The redesign of Cedar Cottage Park focused on significantly improving the ‘eyes on the park’ with increased sightlines and open space and redesigning and replacing the aging play structures and sports courts. By integrating rain gardens, Binnie effectively facilitated site drainage for the sports court run-off, which further encouraged infiltration off the hard infrastructure surfaces.
Small park spaces in urban areas are heavily used by both active and passive park users. Our approach was to focus the design interventions into purposeful outcomes to limit the conflict between the various users. This approach is highlighted by using a hierarchy of space allocations and programming for:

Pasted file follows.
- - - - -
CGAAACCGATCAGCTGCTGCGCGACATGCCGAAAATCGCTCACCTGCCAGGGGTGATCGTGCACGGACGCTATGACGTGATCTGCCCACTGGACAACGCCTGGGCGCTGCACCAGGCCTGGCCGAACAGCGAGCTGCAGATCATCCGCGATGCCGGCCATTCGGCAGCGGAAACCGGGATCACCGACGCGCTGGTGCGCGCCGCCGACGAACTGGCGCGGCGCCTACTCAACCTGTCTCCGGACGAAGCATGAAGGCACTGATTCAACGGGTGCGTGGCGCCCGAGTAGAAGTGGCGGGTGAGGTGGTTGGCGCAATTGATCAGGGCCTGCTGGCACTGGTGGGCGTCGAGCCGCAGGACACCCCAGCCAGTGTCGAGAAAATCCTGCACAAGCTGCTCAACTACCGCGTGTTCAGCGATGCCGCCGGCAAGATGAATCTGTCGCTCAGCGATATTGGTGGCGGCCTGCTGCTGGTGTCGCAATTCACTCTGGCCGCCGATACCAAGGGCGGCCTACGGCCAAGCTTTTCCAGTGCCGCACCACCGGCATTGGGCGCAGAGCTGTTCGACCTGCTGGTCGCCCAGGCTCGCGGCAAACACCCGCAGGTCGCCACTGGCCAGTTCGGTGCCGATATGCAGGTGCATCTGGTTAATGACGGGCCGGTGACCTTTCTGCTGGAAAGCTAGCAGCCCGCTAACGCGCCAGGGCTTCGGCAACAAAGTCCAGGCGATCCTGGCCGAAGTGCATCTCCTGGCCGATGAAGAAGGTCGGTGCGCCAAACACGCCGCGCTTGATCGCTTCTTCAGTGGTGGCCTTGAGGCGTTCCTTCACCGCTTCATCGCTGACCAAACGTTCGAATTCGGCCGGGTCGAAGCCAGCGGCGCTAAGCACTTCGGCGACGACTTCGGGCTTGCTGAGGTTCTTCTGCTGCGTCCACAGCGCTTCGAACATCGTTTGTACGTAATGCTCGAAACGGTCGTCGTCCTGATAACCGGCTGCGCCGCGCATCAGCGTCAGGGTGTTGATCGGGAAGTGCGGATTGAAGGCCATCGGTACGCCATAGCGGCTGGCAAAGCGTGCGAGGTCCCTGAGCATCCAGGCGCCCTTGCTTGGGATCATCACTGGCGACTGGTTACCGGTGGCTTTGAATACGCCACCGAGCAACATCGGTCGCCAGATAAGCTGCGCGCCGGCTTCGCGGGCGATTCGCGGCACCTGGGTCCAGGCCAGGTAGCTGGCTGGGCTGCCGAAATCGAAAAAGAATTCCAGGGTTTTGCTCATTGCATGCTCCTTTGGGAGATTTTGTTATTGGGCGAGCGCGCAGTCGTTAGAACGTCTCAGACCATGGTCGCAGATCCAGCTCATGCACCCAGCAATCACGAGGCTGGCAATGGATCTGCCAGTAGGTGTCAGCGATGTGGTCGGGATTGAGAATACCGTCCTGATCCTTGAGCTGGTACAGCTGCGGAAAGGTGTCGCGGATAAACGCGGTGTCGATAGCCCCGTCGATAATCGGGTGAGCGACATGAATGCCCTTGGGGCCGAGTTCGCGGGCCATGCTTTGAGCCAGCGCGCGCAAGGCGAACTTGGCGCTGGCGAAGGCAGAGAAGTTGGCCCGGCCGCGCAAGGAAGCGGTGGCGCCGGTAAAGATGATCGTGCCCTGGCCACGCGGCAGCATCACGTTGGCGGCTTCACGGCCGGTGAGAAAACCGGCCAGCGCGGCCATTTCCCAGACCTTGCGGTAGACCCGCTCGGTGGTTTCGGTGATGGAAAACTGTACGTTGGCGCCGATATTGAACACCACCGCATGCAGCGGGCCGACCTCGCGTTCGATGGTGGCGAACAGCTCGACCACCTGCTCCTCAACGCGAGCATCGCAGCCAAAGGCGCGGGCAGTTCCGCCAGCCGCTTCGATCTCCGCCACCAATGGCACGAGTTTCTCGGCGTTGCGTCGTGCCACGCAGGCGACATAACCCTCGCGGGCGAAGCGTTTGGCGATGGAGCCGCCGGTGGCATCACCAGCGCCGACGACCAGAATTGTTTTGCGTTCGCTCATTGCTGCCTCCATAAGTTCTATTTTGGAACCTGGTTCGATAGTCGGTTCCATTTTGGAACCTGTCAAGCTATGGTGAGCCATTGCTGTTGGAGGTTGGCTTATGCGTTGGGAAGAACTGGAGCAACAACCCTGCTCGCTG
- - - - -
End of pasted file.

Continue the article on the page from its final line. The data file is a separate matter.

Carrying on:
Pedestrian movements and circulation (commuter pedestrian movements through the space versus active use of children earning to rides bikes away from busy urban streets).
Active use (playing basketball and pickleball), and passive use (picnicking and yoga).
Further, the dog off-leash park required a nuanced approach to allow for access to the park, while minimizing the potential conflict between dog friendly and non-dog friendly park users.
Because both of these parks are quite old, it was challenging to connect new underground services into existing infrastructure, highlighted by the need to rebuild the storm infrastructure that was built in the 1930s. To mitigate this issue for future projects, we learned that completing additional upfront investigations to adequately scope the new work would have reduced the overall cost to the Owner during construction.
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